Britain Plans To Decentralize NHS, Tranfer Budget To General Practitioners
British officials are proposing a plan to decentralize the National Health Service, news outlets report.
"The new organization, which the government says will focus on patients, will transfer the bulk of Britain's $160 billion health care budget to general practitioners," The Fiscal Times reports. "In return, regional groups of GPs will be responsible for buying hospital and medical services, medical equipment and pharmaceuticals-presumably at negotiated prices. They become, in effect, overnight medical general contractors, implementing health services to their communities. The plan would result in thousands of layoffs among health care workers, and across the board cuts in everything from hip and cataract surgery to pediatric and maternity services, according to Britain's Sunday Telegraph. The NHS already doles out certain health services, and is likely to increase rationing on common procedures like knee replacements and orthodontic treatment." The measure, which is intended to cut costs and reduce the deficit, "is the basis of a health care bill that will have to be passed by England's legislature" (Leo, 7/25).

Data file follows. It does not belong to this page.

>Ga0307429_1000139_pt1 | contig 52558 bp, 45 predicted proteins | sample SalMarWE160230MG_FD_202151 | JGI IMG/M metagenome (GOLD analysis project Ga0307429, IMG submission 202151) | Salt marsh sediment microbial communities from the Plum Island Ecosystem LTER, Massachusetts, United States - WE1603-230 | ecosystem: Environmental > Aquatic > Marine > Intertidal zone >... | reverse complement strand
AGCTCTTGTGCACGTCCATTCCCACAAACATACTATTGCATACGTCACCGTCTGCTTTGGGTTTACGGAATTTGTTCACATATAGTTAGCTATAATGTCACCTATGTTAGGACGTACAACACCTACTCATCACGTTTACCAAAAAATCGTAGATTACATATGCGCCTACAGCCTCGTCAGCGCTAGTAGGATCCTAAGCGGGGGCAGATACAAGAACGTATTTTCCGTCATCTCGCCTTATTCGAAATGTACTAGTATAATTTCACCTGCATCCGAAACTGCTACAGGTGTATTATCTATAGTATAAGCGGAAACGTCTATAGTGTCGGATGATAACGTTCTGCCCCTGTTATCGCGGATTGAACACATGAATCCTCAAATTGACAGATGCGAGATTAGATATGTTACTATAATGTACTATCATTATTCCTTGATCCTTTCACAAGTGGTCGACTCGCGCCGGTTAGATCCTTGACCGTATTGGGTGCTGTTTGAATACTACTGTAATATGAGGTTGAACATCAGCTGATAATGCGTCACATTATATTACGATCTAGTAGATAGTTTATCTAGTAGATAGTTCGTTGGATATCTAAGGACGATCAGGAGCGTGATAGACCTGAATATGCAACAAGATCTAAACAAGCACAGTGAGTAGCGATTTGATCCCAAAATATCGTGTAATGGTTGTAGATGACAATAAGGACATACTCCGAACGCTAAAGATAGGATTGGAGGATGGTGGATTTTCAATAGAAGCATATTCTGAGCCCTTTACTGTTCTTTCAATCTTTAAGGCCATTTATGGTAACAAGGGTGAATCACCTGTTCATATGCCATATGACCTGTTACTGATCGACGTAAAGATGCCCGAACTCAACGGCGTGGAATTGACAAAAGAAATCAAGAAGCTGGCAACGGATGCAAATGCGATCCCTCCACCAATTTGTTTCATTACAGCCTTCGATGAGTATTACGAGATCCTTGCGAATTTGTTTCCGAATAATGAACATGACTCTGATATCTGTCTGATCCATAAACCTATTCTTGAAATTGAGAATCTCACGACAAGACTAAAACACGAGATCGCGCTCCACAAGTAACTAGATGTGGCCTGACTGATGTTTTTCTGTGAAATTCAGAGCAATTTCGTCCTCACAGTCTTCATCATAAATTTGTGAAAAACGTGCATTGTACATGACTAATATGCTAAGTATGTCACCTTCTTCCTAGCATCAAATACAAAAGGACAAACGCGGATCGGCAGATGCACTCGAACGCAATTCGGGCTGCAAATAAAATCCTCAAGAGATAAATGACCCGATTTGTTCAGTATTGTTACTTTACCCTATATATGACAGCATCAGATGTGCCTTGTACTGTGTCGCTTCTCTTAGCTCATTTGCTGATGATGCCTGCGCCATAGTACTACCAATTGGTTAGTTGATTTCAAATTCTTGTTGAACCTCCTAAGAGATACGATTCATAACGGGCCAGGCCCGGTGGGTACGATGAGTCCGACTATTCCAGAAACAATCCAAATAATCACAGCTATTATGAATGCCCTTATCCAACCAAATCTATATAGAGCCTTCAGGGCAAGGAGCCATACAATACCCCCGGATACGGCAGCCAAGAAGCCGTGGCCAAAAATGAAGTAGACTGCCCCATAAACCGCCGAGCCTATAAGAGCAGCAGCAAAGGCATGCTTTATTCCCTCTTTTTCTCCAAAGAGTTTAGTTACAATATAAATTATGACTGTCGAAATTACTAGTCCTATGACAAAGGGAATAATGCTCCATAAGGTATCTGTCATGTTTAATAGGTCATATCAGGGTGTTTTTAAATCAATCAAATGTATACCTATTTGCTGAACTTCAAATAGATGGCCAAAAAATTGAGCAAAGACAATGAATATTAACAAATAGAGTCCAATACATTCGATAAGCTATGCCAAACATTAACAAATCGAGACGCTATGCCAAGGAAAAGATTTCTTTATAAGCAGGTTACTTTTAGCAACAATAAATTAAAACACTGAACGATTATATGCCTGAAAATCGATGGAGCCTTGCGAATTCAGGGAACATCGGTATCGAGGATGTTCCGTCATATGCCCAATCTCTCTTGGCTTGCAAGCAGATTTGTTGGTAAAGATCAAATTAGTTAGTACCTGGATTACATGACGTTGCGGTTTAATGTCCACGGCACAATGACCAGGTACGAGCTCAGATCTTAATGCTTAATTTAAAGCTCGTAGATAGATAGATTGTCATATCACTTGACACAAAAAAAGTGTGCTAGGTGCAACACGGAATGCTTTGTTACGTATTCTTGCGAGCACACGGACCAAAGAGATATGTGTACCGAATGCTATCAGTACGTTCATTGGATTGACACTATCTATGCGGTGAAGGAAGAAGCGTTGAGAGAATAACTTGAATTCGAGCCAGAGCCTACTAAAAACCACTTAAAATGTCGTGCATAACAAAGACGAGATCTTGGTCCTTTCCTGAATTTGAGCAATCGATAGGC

The New York Times: The goal of the new plan is "to shift control of England's $160 billion annual health budget from a centralized bureaucracy to doctors at the local level. Under the plan, $100 billion to $125 billion a year would be meted out to general practitioners, who would use the money to buy services from hospitals and other health care providers. The plan would also shrink the bureaucratic apparatus, in keeping with the government's goal to effect $30 billion in 'efficiency savings' in the health budget by 2014 and to reduce administrative costs by 45 percent. The government has promised that the new plan will not affect patient care and that the health care budget will not be cut. But some experts say those assertions are misleading" (Lyall, 7/24).